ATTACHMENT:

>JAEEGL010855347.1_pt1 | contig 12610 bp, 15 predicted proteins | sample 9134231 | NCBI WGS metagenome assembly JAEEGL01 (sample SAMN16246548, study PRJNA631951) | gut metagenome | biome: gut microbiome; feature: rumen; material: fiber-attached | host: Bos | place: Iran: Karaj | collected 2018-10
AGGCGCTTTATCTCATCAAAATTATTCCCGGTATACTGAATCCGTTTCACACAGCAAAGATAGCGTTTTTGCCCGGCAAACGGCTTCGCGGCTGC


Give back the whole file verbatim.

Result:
>JAEEGL010855347.1_pt1 | contig 12610 bp, 15 predicted proteins | sample 9134231 | NCBI WGS metagenome assembly JAEEGL01 (sample SAMN16246548, study PRJNA631951) | gut metagenome | biome: gut microbiome; feature: rumen; material: fiber-attached | host: Bos | place: Iran: Karaj | collected 2018-10
AGGCGCTTTATCTCATCAAAATTATTCCCGGTATACTGAATCCGTTTCACACAGCAAAGATAGCGTTTTTGCCCGGCAAACGGCTTCGCGGCTGC